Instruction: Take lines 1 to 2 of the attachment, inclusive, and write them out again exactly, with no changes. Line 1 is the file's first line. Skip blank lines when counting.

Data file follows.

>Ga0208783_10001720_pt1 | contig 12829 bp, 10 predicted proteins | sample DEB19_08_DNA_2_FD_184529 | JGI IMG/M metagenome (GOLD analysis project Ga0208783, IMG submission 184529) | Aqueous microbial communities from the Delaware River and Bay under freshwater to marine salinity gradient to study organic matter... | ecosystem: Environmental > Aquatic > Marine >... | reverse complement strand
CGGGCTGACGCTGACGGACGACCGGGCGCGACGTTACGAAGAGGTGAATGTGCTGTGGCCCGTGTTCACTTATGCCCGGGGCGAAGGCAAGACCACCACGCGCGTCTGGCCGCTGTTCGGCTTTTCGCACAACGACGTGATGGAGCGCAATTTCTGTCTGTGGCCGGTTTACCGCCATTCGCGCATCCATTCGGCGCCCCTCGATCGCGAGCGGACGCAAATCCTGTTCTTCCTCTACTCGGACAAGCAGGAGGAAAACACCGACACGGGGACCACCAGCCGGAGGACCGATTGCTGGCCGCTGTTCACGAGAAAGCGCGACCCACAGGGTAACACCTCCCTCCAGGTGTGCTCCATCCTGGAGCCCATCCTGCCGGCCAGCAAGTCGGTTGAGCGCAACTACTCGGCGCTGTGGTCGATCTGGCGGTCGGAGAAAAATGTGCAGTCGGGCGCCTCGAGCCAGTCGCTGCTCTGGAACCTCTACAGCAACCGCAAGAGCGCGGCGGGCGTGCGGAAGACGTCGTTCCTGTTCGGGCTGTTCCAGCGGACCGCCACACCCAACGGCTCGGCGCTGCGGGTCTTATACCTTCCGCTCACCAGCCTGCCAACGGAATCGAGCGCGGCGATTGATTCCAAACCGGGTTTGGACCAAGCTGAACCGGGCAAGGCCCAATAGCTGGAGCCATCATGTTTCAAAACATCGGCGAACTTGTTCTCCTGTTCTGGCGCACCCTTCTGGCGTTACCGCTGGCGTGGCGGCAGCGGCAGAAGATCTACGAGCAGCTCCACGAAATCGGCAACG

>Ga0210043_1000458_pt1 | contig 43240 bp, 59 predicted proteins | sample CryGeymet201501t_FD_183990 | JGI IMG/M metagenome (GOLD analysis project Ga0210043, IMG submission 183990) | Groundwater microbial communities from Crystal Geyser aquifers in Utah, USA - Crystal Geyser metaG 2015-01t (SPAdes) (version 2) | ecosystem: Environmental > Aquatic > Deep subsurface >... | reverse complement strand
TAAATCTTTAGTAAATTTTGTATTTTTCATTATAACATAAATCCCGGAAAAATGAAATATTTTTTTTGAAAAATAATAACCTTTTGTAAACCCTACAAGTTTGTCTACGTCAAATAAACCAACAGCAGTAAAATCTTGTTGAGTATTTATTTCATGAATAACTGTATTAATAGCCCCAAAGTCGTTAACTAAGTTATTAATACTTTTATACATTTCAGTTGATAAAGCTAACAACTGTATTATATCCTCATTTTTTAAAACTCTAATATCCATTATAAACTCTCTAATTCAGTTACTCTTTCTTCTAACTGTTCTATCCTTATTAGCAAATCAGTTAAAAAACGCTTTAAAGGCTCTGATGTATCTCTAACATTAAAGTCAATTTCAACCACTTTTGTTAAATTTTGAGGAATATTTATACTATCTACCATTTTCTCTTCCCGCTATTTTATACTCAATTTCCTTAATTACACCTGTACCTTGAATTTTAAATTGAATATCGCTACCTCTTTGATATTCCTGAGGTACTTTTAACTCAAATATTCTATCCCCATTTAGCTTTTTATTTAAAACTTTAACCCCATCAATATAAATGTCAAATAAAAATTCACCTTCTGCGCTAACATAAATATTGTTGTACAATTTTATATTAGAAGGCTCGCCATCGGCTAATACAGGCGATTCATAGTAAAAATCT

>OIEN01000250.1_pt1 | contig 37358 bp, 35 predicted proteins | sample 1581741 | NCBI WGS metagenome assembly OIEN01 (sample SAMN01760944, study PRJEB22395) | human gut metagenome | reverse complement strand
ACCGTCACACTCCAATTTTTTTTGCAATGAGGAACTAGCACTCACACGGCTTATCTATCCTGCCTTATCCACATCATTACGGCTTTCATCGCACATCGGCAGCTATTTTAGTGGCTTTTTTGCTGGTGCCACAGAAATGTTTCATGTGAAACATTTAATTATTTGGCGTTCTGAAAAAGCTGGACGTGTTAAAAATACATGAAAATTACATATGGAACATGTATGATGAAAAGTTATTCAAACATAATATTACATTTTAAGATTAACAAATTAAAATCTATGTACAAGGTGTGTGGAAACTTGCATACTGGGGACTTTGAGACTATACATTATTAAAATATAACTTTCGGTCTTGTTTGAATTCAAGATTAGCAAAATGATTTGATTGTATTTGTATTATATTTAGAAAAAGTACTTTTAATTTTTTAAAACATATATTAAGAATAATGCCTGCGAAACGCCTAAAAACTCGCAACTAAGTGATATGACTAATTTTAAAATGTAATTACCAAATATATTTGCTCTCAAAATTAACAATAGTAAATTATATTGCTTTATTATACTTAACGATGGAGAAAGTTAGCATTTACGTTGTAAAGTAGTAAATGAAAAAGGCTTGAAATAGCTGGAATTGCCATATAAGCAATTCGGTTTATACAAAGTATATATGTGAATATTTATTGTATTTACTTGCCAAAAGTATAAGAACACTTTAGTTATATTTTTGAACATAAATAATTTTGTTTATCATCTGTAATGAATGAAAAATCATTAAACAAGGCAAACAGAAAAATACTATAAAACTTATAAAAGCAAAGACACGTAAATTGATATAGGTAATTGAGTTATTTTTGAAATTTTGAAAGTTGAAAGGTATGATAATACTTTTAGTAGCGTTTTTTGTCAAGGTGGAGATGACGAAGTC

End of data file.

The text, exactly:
>Ga0208783_10001720_pt1 | contig 12829 bp, 10 predicted proteins | sample DEB19_08_DNA_2_FD_184529 | JGI IMG/M metagenome (GOLD analysis project Ga0208783, IMG submission 184529) | Aqueous microbial communities from the Delaware River and Bay under freshwater to marine salinity gradient to study organic matter... | ecosystem: Environmental > Aquatic > Marine >... | reverse complement strand
CGGGCTGACGCTGACGGACGACCGGGCGCGACGTTACGAAGAGGTGAATGTGCTGTGGCCCGTGTTCACTTATGCCCGGGGCGAAGGCAAGACCACCACGCGCGTCTGGCCGCTGTTCGGCTTTTCGCACAACGACGTGATGGAGCGCAATTTCTGTCTGTGGCCGGTTTACCGCCATTCGCGCATCCATTCGGCGCCCCTCGATCGCGAGCGGACGCAAATCCTGTTCTTCCTCTACTCGGACAAGCAGGAGGAAAACACCGACACGGGGACCACCAGCCGGAGGACCGATTGCTGGCCGCTGTTCACGAGAAAGCGCGACCCACAGGGTAACACCTCCCTCCAGGTGTGCTCCATCCTGGAGCCCATCCTGCCGGCCAGCAAGTCGGTTGAGCGCAACTACTCGGCGCTGTGGTCGATCTGGCGGTCGGAGAAAAATGTGCAGTCGGGCGCCTCGAGCCAGTCGCTGCTCTGGAACCTCTACAGCAACCGCAAGAGCGCGGCGGGCGTGCGGAAGACGTCGTTCCTGTTCGGGCTGTTCCAGCGGACCGCCACACCCAACGGCTCGGCGCTGCGGGTCTTATACCTTCCGCTCACCAGCCTGCCAACGGAATCGAGCGCGGCGATTGATTCCAAACCGGGTTTGGACCAAGCTGAACCGGGCAAGGCCCAATAGCTGGAGCCATCATGTTTCAAAACATCGGCGAACTTGTTCTCCTGTTCTGGCGCACCCTTCTGGCGTTACCGCTGGCGTGGCGGCAGCGGCAGAAGATCTACGAGCAGCTCCACGAAATCGGCAACG